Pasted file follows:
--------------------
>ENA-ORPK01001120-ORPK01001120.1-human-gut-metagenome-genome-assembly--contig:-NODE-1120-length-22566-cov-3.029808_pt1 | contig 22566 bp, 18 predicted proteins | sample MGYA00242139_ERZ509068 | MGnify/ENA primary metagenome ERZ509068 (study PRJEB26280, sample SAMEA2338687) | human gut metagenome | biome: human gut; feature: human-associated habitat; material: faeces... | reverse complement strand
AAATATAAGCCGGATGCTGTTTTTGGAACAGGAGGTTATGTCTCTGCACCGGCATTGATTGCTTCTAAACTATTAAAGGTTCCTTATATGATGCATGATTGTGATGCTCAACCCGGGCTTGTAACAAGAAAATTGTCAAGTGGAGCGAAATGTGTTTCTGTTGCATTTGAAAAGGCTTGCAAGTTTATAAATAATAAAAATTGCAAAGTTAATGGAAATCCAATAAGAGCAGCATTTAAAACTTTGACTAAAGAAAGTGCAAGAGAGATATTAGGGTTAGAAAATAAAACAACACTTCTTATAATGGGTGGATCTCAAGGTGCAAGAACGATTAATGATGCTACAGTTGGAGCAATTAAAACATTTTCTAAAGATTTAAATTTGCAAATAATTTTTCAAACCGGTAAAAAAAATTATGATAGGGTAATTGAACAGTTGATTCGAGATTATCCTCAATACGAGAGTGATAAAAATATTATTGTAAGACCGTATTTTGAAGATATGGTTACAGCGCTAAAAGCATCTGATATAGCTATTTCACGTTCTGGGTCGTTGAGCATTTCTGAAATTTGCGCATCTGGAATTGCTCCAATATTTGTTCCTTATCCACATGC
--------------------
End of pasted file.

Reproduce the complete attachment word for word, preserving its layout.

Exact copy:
>ENA-ORPK01001120-ORPK01001120.1-human-gut-metagenome-genome-assembly--contig:-NODE-1120-length-22566-cov-3.029808_pt1 | contig 22566 bp, 18 predicted proteins | sample MGYA00242139_ERZ509068 | MGnify/ENA primary metagenome ERZ509068 (study PRJEB26280, sample SAMEA2338687) | human gut metagenome | biome: human gut; feature: human-associated habitat; material: faeces... | reverse complement strand
AAATATAAGCCGGATGCTGTTTTTGGAACAGGAGGTTATGTCTCTGCACCGGCATTGATTGCTTCTAAACTATTAAAGGTTCCTTATATGATGCATGATTGTGATGCTCAACCCGGGCTTGTAACAAGAAAATTGTCAAGTGGAGCGAAATGTGTTTCTGTTGCATTTGAAAAGGCTTGCAAGTTTATAAATAATAAAAATTGCAAAGTTAATGGAAATCCAATAAGAGCAGCATTTAAAACTTTGACTAAAGAAAGTGCAAGAGAGATATTAGGGTTAGAAAATAAAACAACACTTCTTATAATGGGTGGATCTCAAGGTGCAAGAACGATTAATGATGCTACAGTTGGAGCAATTAAAACATTTTCTAAAGATTTAAATTTGCAAATAATTTTTCAAACCGGTAAAAAAAATTATGATAGGGTAATTGAACAGTTGATTCGAGATTATCCTCAATACGAGAGTGATAAAAATATTATTGTAAGACCGTATTTTGAAGATATGGTTACAGCGCTAAAAGCATCTGATATAGCTATTTCACGTTCTGGGTCGTTGAGCATTTCTGAAATTTGCGCATCTGGAATTGCTCCAATATTTGTTCCTTATCCACATGC